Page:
The World Bank has published a report stating that the global water crisis is becoming more serious. This study finds that droughts are becoming more frequent, and that floods are also increasing. Coral reefs are also dwindling as ocean heat waves increase. These conditions are predicted to cause coral reefs to decline by more than 70 percent.
Drought frequency and duration have increased by nearly a third globally since 2000
The United Nations reports that drought frequency and duration have increased by nearly a third globally over the past two decades. These changes are driven by climate change, which is altering drought patterns. In the coming years, more droughts are expected to occur.
Droughts impact economies, agricultural production, human health and the natural environment. They also affect biodiversity, water supply and energy production. Compared to heatwaves, drought events are not as clear-cut in attribution.
Since the mid-20th century, more than 10 million people have died due to major drought events. Droughts are expected to increase with warming. There is a growing risk of droughts in vulnerable regions.
Water shortages are a serious threat to 40% of the world's population. More than 2.3 billion people currently face water stress, with 216 million facing migration by 2050.
One in four children worldwide will be exposed to extreme water shortages by 2040. With warming, water supply-demand deficits could increase fivefold in southern Europe, most of Africa and the central and southern states of the United States.
Floods are expected to grow along the coasts
Many cities are expected to be severely threatened by coastal flooding in the 21st century. The threat will be more concentrated in human-built floodplains than in natural ones.
A number of factors contribute to the increase in flood risk. More precipitation is saturating the water catchments. Additionally, climate change is causing increased pressure on the waterbodies. This is intensifying storm surges, which can lead to devastating flooding.
For example, the recent hurricanes in the United States and the United Kingdom led to extreme flooding, with the amount of rain received in some areas equal to one month of rainfall in 48 hours. Furthermore, cities like Boston, Massachusetts and Bar Harbor, Maine are exceeding flood thresholds five times more frequently than they did in the 1950s.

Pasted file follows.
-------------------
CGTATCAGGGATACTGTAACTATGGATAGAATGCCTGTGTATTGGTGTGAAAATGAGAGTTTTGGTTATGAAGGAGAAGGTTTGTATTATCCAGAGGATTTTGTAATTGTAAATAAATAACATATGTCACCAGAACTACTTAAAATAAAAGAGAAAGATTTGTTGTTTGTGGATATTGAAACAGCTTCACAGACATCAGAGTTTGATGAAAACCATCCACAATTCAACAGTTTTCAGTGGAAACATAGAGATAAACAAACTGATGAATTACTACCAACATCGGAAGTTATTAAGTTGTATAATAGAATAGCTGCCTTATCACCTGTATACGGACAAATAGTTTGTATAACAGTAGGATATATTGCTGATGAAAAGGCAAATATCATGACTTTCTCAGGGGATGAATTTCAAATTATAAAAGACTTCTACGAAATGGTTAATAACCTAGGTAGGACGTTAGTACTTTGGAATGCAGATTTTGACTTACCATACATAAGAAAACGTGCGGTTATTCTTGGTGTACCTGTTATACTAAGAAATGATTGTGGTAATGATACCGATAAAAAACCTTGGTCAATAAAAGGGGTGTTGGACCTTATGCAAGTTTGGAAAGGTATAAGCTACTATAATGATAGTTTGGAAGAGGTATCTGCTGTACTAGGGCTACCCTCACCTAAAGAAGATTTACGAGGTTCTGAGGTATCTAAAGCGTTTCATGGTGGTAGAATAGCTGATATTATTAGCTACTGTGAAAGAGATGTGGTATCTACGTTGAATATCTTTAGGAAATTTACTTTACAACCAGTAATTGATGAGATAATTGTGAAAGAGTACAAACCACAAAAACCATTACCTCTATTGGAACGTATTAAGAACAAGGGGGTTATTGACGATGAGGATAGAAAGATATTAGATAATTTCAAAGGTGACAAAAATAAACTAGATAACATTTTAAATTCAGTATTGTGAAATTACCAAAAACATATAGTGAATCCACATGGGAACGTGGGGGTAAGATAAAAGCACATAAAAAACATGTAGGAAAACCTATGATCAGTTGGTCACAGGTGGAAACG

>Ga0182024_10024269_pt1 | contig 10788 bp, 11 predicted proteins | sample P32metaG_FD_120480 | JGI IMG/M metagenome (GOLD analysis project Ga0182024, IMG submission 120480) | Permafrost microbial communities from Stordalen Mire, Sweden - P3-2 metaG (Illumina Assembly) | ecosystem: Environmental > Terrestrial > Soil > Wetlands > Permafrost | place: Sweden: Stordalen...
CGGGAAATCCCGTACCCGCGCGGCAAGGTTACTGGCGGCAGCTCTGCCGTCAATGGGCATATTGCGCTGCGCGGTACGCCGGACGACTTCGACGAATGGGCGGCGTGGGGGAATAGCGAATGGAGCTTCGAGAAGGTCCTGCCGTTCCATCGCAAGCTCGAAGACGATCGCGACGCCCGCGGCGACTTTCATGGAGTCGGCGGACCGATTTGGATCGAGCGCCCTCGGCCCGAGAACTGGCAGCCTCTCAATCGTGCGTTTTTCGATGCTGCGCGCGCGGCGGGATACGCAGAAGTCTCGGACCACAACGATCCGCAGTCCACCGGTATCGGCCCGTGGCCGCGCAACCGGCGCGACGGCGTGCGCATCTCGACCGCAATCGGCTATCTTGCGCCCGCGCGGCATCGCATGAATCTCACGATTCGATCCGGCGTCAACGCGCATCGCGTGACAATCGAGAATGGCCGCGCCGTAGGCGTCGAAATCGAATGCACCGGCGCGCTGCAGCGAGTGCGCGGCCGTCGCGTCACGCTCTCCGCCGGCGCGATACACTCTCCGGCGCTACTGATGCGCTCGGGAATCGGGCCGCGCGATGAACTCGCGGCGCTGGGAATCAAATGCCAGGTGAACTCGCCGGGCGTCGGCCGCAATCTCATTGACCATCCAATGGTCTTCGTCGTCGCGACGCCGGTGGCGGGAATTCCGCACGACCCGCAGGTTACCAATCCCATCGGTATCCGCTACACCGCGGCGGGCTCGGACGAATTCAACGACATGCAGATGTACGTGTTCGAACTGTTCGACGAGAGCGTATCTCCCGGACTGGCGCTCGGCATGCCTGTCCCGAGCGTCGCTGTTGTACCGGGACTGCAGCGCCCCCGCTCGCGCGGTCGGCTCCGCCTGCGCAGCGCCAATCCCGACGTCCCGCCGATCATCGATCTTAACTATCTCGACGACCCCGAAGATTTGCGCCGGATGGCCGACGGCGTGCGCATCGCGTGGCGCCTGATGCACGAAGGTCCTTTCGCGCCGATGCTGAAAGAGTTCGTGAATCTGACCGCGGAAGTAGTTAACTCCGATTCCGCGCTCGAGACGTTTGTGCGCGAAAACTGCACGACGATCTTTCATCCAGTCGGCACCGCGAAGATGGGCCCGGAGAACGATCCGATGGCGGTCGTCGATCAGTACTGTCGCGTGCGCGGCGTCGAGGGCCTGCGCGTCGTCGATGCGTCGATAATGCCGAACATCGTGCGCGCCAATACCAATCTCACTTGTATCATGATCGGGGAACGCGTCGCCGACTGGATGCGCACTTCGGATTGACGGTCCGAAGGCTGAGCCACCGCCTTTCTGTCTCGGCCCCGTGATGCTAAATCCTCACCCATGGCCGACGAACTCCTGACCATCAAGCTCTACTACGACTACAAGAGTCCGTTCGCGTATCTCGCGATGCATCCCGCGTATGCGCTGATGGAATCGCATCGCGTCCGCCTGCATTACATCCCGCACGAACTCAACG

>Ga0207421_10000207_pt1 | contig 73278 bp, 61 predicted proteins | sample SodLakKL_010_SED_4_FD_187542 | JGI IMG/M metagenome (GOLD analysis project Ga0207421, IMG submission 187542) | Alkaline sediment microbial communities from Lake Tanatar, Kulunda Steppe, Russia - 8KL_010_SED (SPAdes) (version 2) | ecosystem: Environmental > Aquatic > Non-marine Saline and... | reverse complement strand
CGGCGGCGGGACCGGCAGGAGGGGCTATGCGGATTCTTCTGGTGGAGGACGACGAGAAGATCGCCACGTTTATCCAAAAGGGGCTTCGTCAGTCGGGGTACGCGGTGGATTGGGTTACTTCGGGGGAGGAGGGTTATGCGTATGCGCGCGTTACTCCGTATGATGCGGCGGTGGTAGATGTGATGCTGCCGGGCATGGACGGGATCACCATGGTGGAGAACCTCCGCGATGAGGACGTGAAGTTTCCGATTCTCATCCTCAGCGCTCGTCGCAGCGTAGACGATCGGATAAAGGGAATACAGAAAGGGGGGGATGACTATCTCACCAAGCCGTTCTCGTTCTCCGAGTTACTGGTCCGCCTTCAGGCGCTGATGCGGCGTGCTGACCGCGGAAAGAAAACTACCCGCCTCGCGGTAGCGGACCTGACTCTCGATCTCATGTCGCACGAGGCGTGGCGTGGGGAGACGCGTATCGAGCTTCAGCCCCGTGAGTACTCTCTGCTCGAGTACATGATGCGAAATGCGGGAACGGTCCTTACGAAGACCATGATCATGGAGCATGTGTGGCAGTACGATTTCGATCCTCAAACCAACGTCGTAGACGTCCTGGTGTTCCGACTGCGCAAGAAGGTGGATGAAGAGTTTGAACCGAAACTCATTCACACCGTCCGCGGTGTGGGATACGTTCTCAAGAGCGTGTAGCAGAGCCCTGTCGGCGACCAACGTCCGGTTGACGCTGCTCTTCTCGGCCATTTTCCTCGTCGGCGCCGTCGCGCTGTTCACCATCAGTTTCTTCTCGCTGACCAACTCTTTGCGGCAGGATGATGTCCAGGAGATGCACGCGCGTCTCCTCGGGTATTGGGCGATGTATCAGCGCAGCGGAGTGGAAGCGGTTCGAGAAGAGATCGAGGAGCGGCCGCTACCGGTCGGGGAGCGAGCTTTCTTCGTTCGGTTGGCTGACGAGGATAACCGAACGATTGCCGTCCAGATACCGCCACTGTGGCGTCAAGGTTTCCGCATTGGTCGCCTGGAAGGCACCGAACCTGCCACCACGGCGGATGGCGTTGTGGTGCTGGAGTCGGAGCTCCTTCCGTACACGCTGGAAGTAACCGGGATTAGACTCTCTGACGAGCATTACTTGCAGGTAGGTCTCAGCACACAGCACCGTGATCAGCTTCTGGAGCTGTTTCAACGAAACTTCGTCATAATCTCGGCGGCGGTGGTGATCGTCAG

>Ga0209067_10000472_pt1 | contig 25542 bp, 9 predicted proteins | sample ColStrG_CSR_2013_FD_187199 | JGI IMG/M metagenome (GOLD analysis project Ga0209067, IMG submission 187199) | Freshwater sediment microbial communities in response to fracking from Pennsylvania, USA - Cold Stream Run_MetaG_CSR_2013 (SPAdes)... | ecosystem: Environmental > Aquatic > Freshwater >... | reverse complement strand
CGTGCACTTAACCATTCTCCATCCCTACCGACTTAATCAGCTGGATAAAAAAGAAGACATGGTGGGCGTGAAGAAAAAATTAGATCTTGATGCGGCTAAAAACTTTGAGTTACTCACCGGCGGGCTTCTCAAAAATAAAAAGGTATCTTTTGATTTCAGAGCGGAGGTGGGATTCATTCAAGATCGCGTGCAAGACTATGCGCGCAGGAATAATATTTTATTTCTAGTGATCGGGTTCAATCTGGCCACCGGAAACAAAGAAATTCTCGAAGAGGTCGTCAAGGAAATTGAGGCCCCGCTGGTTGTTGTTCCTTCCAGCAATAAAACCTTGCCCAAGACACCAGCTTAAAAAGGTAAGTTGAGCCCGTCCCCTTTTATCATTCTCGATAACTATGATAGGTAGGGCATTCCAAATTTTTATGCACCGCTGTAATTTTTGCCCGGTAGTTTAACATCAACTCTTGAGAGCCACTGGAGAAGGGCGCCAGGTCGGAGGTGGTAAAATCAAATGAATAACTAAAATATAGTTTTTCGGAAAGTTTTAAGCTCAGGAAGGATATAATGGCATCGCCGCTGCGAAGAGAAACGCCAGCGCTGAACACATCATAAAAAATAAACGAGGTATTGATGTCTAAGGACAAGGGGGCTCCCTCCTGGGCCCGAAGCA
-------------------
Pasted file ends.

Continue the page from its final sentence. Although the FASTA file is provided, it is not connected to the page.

Although it is not a certainty, the risk of high tide flooding will continue to increase in the U.S. and worldwide. Coastal urbanization and population growth is accelerating.
Coral reefs are expected to decline by 70 to 90 percent from ocean heat waves
Coral reefs, which provide important ecosystem services to almost a billion people worldwide, are on the decline. Global warming is a contributing factor. But corals can also be influenced by pollution, such as sewage. This study suggests that the world's coral reefs are likely to die off over the next 20 years.
The decline of corals raises concerns about food security, infrastructure, and the health and safety of coastal societies. In addition to providing critical food, corals also protect shorelines from erosion. They are considered a major natural wonder of the world. However, their survival depends on global average temperatures.
Studies have shown that coral reefs are susceptible to ocean heat waves. A recent study found that ocean warming will cause a loss of about 70 to 90 percent of the world's coral reefs. These reefs provide habitats for many species. Some species will move to higher latitudes.
The Intergovernmental Panel on Climate Change has released several science reports that look at the ramifications of ocean warming. It also explored the implications of ocean acidification, a potentially fatal condition for corals.
Green infrastructure and wastewater recycling
The impacts of climate change on wastewater systems are important to understand, but also complicated. These impacts can have cascading impacts that have far reaching implications for the health of communities and the adaptive capacity of local governments. It is vital for the wastewater sector to develop a better understanding of climate change and its implications, and to identify ways to adapt.
Water systems across the United States are under stress from drought and historic flooding. As climate change impacts increase, these risks will exacerbate existing problems and present additional challenges to the management of water resources.
Climate change is a leading contributor to natural disasters. For example, the Flint water crisis was national news a few years ago. There is also a lack of infrastructure maintenance in many areas. A study published in 2020 estimates that by 20 years from now, $2.2 trillion will have to be invested to meet infrastructure shortfalls.
Water treatment plants can be affected by storms, causing road closures that prevent access to the plant. Also, power outages can disrupt wastewater treatment facilities. In addition, aging infrastructure can be weakened by a warming climate.